By Walter Williams
Earlier this month, the 2017 National Assessment of Educational Progress, aka The Nation’s Report Card, was released. It’s not a pretty story. Only 37 percent of 12th graders tested proficient or better in reading, and 25 percent did so in math. Among black students, 17 percent tested proficient or better in reading, and 7 percent reached at least a proficient level in math.
The atrocious NAEP performance is only a fraction of the bad news. Nationally, our high school graduation rate is over 80 percent. That means high school diplomas, which attest that these students can read and compute at a 12th-grade level, are conferred when 63 percent are not proficient in reading and 75 percent are not proficient in math.
For blacks, the news is worse. Roughly 75 percent of black students received high school diplomas attesting that they could read and compute at the 12th-grade level. However, 83 percent could not read at that level, and 93 percent could not do math at that level. It’s grossly dishonest for the education establishment and politicians to boast about unprecedented graduation rates when the high school diplomas for the most part do not represent academic achievement. At best, they certify attendance.
Fraudulent high school diplomas aren’t the worst part. Some of the greatest fraud occurs at the higher education levels: colleges and universities. According to the Bureau of Labor Statistics, 70 percent of white high school graduates in 2016 enrolled in college and 58 percent of black high school graduates enrolled in college. If only 37 percent of white high school graduates test as college-ready, how come colleges are admitting 70 percent of them? And if roughly 17 percent of black high school graduates test as college-ready, how come colleges are admitting 58 percent of them?
It’s inconceivable that college administrators are unaware that they are admitting students who are ill-prepared and cannot perform at the college level. Colleges cope with ill-prepared students in several ways. First, they provide remedial courses. One study suggests that more than two-thirds of community college students take at least one remedial course, as do 40 percent of four-year college students.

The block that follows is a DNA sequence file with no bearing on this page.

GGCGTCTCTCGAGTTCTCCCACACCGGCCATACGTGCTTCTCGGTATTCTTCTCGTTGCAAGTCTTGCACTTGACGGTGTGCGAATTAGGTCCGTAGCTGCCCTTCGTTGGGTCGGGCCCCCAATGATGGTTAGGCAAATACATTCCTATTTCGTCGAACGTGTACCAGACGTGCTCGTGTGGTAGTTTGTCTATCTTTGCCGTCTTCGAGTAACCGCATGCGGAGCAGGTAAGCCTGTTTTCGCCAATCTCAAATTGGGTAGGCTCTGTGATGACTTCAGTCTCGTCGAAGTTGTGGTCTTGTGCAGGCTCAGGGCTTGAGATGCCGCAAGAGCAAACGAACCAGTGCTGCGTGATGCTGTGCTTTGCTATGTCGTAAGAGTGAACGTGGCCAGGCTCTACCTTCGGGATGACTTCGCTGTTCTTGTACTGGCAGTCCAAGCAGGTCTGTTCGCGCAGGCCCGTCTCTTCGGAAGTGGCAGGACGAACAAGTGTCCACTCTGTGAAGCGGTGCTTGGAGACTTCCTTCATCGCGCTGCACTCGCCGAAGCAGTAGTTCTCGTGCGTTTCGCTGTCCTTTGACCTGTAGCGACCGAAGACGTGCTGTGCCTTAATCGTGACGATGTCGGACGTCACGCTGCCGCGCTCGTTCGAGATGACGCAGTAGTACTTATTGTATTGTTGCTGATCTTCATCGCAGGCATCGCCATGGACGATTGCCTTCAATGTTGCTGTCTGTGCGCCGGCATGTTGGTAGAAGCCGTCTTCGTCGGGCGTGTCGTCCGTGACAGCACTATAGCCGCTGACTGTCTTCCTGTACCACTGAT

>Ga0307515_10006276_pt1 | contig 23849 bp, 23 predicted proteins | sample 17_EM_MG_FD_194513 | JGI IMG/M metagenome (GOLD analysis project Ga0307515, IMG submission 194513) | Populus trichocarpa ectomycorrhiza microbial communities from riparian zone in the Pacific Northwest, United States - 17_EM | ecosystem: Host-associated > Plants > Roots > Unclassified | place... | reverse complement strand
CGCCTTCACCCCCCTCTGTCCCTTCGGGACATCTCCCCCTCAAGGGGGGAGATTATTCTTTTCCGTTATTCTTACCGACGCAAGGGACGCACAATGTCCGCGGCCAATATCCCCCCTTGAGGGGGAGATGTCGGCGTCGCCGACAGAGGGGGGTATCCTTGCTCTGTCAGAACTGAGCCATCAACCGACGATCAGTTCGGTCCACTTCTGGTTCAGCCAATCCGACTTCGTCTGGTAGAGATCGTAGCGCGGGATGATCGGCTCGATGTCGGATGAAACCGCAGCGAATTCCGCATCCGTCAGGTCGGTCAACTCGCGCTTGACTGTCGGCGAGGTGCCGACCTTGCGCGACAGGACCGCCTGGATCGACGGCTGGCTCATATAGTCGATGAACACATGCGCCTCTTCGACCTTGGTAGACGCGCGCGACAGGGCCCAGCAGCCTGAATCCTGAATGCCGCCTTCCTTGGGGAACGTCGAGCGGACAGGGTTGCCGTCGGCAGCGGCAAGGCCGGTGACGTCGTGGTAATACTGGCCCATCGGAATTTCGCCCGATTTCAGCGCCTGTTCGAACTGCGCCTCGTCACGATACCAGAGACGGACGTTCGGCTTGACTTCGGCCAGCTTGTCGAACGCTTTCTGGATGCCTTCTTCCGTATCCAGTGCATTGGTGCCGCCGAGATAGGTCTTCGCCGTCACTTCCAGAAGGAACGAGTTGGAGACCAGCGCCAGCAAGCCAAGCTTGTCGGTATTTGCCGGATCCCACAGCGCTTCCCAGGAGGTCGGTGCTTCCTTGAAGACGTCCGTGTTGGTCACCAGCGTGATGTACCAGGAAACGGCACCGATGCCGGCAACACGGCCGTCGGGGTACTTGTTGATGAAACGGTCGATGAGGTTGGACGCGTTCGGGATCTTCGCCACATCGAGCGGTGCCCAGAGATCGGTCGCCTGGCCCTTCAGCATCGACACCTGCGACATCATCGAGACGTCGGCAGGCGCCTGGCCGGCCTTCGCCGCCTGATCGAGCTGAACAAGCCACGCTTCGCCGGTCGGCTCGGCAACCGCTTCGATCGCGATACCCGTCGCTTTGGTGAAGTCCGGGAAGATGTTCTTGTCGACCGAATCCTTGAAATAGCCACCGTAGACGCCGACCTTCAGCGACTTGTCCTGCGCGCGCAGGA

College professors also dumb down their courses so that ill-prepared students can get passing grades and set up majors with little analytical demands so as to accommodate students with analytical deficits. Such majors often include the term “studies,” such as ethnic studies, cultural studies, gender studies and American studies. The major for the most ill-prepared students, sadly enough, is education. When students’ SAT scores are ranked by intended major, education majors place 26th on a list of 38 (https://tinyurl.com/pjmga9y).
The bottom line is that colleges are admitting youngsters who have not mastered what used to be considered a ninth-grade level of proficiency in reading, writing and arithmetic. Very often, when they graduate from college, they still can’t master even a 12th-grade level of academic proficiency.
The problem is worse in college sports. During a recent University of North Carolina scandal, a learning specialist hired to help athletes found that during the period from 2004 to 2012, 60 percent of the 183 members of the football and basketball teams read between fourth- and eighth-grade levels. About 10 percent read below a third-grade level. Keep in mind that all of these athletes both graduated from high school and were admitted to college.
How necessary is college anyway? One estimate is that 1 in 3 college graduates have a job historically performed by those with a high school diploma. According to Richard Vedder, distinguished emeritus professor of economics at Ohio University and the director of the Center for College Affordability and Productivity, in 2012 there were 115,000 janitors, 16,000 parking lot attendants, 83,000 bartenders and about 35,000 taxi drivers with a bachelor’s degree.
I’m not sure about what can be done about education. But the first step toward any solution is for the American people to be aware of academic fraud at every level of education.
Walter E. Williams is a professor of economics at George Mason University.
Editorial on 04/26/2018
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